Student Religious Expression in School: Is it Religion or Speech, and Does it Matter

54 Pages Posted: 24 May 2010  

Gilbert A. Holmes

University of La Verne - College of Law

Date Written: Winter 1994

Abstract

This Article does not advocate the constitutionality or permissibility of all student religious expression. Instead, this Article suggests that identifying the contexts in which students express their religious beliefs – curricular, ceremonial-functional, and extracurricular – and distinguishing between students' private religious expression and their programmatic religious expression may be a preferable way to determine when student religious expression is constitutionally permissible in public schools. Part II of the Article discusses the development of students' constitutional rights generally and religious rights specifically in the public schools. Part III will define student religious expression and discuss the treatment of it as speech and as religion in the various contexts of public school. Part IV discusses the constitutionality of programmatic and private student religious expression. Part V applies the thesis of the Article to relevant cases.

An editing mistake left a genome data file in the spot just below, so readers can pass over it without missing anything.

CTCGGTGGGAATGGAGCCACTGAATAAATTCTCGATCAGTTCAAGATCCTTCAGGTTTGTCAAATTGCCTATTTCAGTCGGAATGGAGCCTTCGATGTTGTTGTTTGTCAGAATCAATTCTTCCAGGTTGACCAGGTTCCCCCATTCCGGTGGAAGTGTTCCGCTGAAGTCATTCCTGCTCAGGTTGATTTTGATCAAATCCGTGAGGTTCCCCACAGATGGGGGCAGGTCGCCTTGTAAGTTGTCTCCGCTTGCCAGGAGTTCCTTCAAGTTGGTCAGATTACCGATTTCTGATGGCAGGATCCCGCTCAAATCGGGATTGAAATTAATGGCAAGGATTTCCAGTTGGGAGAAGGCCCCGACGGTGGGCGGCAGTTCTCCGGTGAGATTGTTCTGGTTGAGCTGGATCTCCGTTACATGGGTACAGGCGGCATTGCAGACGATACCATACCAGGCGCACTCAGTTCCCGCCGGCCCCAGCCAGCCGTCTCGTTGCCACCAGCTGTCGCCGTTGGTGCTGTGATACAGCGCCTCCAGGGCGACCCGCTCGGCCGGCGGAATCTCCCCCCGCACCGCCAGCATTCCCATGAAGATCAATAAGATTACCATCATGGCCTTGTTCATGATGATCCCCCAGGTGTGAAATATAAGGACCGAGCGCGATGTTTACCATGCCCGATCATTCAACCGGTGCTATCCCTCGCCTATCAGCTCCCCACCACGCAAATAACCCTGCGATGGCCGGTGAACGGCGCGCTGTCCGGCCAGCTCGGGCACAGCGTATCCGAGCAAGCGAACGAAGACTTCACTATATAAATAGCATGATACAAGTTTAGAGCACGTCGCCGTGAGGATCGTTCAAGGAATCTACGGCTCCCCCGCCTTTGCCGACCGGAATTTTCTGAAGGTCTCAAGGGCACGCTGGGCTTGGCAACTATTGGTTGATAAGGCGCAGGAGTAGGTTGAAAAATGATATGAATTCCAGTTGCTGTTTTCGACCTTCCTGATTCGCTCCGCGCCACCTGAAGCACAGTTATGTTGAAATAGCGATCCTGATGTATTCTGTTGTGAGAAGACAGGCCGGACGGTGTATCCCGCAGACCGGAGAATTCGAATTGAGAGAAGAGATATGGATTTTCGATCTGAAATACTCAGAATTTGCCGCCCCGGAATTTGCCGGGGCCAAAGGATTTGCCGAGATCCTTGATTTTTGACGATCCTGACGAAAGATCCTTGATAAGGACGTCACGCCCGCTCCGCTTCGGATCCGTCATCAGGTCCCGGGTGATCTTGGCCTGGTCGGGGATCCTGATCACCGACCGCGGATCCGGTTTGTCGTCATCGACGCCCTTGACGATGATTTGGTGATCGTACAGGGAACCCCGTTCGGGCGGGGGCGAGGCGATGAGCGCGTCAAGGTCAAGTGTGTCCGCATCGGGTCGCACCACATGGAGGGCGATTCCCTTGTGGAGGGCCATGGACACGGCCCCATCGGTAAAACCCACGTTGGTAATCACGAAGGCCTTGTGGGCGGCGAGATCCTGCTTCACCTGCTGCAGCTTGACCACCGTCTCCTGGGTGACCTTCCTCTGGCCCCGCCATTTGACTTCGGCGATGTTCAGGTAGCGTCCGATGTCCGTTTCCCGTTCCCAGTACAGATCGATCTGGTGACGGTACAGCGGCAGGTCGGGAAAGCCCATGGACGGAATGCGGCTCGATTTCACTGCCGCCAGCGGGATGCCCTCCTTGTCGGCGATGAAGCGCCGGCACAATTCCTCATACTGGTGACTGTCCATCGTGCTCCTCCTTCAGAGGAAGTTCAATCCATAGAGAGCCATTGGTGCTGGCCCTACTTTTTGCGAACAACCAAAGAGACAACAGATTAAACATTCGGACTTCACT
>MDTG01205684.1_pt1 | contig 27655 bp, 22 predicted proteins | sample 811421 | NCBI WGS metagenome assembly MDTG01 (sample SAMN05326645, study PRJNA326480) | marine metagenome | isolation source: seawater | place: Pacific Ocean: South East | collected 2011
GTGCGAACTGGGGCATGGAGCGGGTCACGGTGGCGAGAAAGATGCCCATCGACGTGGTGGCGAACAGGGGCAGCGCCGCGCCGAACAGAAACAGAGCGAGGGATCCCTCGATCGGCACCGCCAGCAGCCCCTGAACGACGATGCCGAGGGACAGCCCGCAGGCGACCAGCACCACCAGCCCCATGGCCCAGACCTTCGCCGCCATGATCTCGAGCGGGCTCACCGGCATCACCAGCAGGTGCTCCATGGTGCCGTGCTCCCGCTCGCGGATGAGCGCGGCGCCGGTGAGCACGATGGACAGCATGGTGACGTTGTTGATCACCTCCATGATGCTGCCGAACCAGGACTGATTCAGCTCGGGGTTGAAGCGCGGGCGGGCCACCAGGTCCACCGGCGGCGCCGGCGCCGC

Keywords: student religious expression, constitutionality, public schools, Supreme Court, freedom of speech, prayer, Equal Access Act, children's constitutional rights

JEL Classification: K19, K39, I28, I29, H52

Suggested Citation

Holmes, Gilbert A., Student Religious Expression in School: Is it Religion or Speech, and Does it Matter (Winter 1994). University of Miami Law Review, Vol. 49, No. 2, 1994. Available at SSRN: https://ssrn.com/abstract=1564971 or http://dx.doi.org/10.2139/ssrn.1564971

Gilbert A. Holmes (Contact Author)

University of La Verne - College of Law ( email )

320 East D Street
Ontario, 91764
Canada

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